Cloud storage is remote storage which is accessed over the Internet.
The remote storage is often located in a data centre, a specially constructed building housing a large set of computers with a very fast connection to the internet. However, small companies sometimes create their own cloud storage based on a single PC. You can even use a device such as a Raspberry Pi as a small cloud server.
Some well known examples of cloud storage are Google Drive, Dropbox and OneDrive. Services like this allow you to store files in the cloud. They often offer a certain amount of storage for free, but with a monthly charge for more space.
There are several ways to transfer files to or from cloud servers:
Some cloud services are specifically aimed at data backup. They usually have special software, installed on your computer, which automatically copies changes to the cloud as you work. This means that you never have to remember to make backups, and if your disk ever fails you will be able to recover almost all your work, even files you only edited a few minutes before disaster struck.
There are also cloud services aimed at businesses which offer higher levels of security and reliability, for example by storing copies of your data in different data centres is different parts of the world.
The main uses of cloud storage are:
Generally, cloud storage is fairly cheap, easy to set up, and doesn't require much maintenance.
For backing up data, cloud storage has the advantage that the data is stored off-site. This means it is safe against anything that could happen to your computer at home or in an office - disk failure, accidental deletion of files, natural disaster, theft etc.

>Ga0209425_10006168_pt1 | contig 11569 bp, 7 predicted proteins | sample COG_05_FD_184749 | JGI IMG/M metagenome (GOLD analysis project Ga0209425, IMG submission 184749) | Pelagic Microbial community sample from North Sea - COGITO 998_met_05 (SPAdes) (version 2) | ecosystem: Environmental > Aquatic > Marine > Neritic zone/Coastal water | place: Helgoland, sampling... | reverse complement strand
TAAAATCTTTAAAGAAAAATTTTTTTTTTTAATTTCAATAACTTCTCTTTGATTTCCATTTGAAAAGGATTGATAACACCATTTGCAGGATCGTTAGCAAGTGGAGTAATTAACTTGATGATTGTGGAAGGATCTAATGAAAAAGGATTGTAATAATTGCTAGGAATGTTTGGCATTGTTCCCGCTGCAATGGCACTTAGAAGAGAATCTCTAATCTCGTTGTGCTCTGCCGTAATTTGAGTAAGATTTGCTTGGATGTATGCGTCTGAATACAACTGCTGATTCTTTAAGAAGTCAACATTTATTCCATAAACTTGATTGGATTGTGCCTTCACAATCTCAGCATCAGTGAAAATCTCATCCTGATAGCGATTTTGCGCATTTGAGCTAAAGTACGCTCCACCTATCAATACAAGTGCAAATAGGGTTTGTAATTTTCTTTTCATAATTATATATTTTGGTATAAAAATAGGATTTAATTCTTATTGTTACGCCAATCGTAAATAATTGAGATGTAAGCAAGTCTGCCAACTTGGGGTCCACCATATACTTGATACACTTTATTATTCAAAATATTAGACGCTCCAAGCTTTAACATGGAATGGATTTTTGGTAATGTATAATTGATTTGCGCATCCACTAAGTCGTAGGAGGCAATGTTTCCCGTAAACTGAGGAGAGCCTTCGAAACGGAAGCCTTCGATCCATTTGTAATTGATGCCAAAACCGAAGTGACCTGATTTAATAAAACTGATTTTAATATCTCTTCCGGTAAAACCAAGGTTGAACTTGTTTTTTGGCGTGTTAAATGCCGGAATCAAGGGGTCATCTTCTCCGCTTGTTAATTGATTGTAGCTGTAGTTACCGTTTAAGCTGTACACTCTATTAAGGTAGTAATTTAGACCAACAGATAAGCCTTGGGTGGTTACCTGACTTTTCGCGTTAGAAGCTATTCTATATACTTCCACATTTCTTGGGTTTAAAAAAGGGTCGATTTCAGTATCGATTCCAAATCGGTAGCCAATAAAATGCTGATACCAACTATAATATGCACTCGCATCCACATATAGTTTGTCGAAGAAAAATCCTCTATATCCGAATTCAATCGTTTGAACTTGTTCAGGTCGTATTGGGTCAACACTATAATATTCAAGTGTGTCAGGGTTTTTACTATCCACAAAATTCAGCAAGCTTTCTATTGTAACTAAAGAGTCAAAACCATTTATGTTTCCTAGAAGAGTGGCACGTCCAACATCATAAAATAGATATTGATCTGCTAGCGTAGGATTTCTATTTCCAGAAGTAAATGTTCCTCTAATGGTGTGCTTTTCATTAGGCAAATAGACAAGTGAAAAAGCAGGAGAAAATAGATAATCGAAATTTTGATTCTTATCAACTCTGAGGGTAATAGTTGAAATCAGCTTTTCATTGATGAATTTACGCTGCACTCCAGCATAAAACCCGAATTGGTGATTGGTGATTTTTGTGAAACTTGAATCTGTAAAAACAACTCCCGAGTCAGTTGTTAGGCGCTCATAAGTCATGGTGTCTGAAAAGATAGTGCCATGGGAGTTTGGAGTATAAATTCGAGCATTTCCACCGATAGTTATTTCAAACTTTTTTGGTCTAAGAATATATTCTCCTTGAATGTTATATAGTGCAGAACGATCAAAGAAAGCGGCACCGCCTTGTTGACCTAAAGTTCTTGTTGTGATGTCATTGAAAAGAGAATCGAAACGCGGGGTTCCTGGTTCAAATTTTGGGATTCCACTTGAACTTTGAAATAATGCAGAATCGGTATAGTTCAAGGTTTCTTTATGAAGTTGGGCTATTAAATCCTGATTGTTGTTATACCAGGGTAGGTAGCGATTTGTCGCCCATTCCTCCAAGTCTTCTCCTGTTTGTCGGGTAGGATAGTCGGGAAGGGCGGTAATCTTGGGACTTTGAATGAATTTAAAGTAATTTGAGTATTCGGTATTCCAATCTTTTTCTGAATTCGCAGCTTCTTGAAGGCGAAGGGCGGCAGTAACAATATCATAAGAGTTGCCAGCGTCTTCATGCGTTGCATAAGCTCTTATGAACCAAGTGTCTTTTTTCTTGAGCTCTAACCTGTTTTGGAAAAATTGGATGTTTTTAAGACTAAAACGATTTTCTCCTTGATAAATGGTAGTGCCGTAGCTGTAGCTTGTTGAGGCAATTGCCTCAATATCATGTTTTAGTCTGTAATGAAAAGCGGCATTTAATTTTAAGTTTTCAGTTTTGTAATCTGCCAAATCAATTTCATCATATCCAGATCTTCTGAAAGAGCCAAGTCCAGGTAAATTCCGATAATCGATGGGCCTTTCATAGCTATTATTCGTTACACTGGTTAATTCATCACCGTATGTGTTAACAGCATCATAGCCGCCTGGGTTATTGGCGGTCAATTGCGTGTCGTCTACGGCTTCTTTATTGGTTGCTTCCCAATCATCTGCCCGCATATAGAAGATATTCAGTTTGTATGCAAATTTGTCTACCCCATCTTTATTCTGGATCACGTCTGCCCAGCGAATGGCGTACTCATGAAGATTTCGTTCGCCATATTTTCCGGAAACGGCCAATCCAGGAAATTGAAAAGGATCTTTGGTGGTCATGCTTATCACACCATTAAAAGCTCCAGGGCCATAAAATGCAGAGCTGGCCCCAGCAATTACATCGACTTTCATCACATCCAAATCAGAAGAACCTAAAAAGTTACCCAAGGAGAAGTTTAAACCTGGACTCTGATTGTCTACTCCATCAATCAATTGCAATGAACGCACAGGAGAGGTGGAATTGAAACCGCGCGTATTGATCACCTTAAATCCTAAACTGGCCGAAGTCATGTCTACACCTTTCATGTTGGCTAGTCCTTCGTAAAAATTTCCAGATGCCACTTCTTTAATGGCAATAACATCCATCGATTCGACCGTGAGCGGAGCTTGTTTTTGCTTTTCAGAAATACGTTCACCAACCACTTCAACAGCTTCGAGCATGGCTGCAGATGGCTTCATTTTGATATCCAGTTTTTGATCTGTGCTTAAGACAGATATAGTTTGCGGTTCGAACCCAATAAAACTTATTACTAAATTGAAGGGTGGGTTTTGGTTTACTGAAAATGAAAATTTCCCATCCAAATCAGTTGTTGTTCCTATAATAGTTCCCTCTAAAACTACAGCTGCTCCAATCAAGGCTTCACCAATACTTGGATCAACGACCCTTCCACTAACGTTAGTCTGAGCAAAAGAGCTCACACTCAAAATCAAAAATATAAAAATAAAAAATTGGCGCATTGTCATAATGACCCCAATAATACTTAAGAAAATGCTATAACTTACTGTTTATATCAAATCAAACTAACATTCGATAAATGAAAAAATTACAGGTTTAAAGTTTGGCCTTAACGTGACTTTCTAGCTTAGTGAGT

Any data stored in the cloud can be accessed remotely, provided you know the username and password to log in.
Many services allow for sharing data. It is possible to set up different folders which are either public (anyone can access the data), private (only you can access the data), or shared (specific users can access the data).
There are a few potential disadvantages of cloud storage:
Cloud computing takes cloud storage one stage further. Both the data and the application live in the cloud.
An example of that is Gmail (Google mail). In that case, your emails are stored in the cloud. But when you want to access your emails, you don't use an email client (such as Thunderbird), you access your emails in your browser.
The Gmail client is software which is downloaded and runs in a web page on your browser:
The Gmail software then communicates with the server to send and retrieve emails.
There are many examples of cloud computing:
Cloud computing has all the advantages of cloud storage (off-site storage, accessible from anywhere, and the possibility of sharing resources), but with additional features:
Cloud computing has a few disadvantages:
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